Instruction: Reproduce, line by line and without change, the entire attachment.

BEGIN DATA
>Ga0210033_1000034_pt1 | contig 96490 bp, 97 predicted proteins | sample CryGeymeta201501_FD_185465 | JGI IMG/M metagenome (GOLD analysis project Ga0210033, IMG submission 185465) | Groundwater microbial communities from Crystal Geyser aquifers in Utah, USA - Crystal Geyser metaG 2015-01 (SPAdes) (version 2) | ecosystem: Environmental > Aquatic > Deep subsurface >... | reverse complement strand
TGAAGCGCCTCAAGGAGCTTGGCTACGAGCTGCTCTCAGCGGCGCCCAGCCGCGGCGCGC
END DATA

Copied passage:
>Ga0210033_1000034_pt1 | contig 96490 bp, 97 predicted proteins | sample CryGeymeta201501_FD_185465 | JGI IMG/M metagenome (GOLD analysis project Ga0210033, IMG submission 185465) | Groundwater microbial communities from Crystal Geyser aquifers in Utah, USA - Crystal Geyser metaG 2015-01 (SPAdes) (version 2) | ecosystem: Environmental > Aquatic > Deep subsurface >... | reverse complement strand
TGAAGCGCCTCAAGGAGCTTGGCTACGAGCTGCTCTCAGCGGCGCCCAGCCGCGGCGCGC